TCG İnebolu, TCG Özgür and TCG Darıca, three Turkish Navy tugs, towed the hull of ex USS Duncan through Istanbul northbound, on 22 March 2017. Since there are no scrap yards along the Black Sea coast of Turkey, this journey is not going to end at one scrapyard.

The markings on the hull of the former frigate are consistent with a live firing test. A few days after the passage of ex USS Duncan it was announced that she was going to be used as a target during the Deniz Yıldızı annual naval exercise.

The Sinking Of Ex TCG Zafer

Turkish Navy concluded Beyaz Fırtına (White Storm) 2016 Naval exercise on 28 May 2016. During this exercise the hull of the decommissioned Knox class frigate ex USS Thomas C. Hart and ex TCG Zafer was used as a target. The torpedo is believed to be DM2A4

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Ex TCG Zafer being towed in Çanakkale Strait on 30 April 2016. Photo: Murad Sezer. I thought that the she was being towed to the ship breakers in Aliağa. But her fate was different.

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These are official Turkish Navy photos taken from a helicopter during the sinking of ex- TCG Zafer. The shape of the hull is not much different compared to the photo taken in Çanakkale. This indicates that she was not hit by any other weapons or missiles. This photo shows the initial explosion of a torpedo warhead under the keel of the ship. The force of the explosion lifts the ship up.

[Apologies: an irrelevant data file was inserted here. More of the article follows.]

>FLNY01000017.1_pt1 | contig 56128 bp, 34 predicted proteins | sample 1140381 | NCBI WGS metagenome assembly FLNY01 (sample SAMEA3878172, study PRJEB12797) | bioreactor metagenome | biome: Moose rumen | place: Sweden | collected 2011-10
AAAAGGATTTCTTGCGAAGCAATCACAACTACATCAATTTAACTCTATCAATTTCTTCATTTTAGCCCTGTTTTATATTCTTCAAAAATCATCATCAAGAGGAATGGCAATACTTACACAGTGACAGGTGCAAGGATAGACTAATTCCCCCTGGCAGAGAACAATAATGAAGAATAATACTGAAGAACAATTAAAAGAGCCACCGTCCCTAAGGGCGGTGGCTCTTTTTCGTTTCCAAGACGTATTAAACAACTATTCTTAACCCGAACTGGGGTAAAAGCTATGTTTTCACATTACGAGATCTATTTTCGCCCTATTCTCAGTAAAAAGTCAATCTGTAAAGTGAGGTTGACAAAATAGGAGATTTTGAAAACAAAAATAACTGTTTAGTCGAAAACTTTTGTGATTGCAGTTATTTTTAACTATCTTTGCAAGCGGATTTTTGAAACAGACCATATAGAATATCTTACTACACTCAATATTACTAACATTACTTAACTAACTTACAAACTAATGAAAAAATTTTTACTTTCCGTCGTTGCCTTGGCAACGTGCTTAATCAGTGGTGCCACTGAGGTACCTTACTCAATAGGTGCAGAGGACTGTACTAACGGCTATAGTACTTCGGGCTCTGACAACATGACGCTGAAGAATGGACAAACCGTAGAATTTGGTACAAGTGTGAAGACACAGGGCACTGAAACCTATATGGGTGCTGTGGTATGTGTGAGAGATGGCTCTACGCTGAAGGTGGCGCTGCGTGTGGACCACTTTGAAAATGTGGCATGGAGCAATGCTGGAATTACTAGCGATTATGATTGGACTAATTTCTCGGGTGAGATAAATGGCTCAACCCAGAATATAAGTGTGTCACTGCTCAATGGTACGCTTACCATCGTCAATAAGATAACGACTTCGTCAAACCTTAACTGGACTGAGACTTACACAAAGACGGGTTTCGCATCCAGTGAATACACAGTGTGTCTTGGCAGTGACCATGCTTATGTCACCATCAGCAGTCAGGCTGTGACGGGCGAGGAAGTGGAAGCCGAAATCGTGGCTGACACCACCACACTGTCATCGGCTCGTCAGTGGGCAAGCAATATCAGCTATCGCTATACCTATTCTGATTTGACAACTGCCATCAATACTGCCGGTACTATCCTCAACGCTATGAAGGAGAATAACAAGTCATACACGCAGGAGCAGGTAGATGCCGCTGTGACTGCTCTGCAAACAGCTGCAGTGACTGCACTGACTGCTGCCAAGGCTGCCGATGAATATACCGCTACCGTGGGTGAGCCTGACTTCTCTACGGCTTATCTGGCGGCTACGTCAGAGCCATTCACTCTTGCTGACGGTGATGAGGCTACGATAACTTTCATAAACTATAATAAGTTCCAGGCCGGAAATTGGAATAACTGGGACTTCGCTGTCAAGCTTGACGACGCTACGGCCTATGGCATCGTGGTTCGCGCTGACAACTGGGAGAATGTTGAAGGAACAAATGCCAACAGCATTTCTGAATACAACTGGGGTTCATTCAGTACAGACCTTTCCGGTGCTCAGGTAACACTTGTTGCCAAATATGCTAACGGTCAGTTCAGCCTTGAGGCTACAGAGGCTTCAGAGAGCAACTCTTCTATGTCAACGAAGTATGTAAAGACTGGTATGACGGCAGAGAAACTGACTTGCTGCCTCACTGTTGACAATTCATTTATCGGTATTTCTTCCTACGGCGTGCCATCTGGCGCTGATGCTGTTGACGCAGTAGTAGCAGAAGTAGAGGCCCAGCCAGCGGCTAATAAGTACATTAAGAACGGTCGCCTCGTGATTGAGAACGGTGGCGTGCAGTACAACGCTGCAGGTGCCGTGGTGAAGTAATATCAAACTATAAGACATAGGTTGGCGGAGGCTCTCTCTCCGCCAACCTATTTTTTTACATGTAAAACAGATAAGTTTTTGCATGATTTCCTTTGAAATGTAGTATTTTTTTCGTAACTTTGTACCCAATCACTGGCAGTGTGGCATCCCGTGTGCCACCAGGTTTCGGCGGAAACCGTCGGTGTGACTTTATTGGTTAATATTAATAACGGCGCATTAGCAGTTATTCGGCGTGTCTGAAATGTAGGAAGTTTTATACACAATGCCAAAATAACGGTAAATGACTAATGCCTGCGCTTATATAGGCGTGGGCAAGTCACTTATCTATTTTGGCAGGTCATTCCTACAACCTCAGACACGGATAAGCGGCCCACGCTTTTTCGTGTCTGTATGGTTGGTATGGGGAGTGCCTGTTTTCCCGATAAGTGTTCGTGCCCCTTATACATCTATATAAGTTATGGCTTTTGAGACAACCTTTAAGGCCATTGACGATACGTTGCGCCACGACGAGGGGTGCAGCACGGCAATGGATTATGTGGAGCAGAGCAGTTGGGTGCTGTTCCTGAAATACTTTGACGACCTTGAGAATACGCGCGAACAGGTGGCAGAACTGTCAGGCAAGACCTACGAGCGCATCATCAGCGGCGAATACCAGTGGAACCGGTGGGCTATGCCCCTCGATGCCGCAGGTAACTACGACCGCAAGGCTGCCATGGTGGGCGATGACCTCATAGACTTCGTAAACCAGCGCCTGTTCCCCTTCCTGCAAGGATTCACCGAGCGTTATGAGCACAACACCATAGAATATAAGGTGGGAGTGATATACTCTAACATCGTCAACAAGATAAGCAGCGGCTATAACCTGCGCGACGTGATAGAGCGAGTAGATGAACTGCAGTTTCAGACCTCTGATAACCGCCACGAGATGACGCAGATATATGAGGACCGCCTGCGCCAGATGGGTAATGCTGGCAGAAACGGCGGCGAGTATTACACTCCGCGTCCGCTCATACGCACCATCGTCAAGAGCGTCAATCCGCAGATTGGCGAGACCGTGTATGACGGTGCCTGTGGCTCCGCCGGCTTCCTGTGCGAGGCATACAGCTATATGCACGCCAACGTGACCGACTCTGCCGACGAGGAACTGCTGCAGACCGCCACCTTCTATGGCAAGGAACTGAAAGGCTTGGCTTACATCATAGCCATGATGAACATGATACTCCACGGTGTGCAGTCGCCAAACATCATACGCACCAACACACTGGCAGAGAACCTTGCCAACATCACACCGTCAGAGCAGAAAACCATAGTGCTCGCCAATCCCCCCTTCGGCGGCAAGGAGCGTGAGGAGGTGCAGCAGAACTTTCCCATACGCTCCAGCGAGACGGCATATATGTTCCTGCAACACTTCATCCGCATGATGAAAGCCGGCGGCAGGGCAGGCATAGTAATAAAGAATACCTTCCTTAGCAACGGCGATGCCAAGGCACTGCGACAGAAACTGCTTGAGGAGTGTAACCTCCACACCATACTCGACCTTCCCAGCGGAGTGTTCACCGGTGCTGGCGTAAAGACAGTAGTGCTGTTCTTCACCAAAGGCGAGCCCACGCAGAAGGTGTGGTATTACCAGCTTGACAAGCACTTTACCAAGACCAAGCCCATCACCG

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The shock wave of the detonation travels through the hull of the ship creating further damage. The ship is broken in two and is lost.

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The fracture line going from port to the starboard side of the ship can be seen just below the funnel.

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Water ingress through the fracture, separates the two halves and they begin to sink.

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It’s time to say goodby to a ship that faithfully served both U.S and Turkish Navies.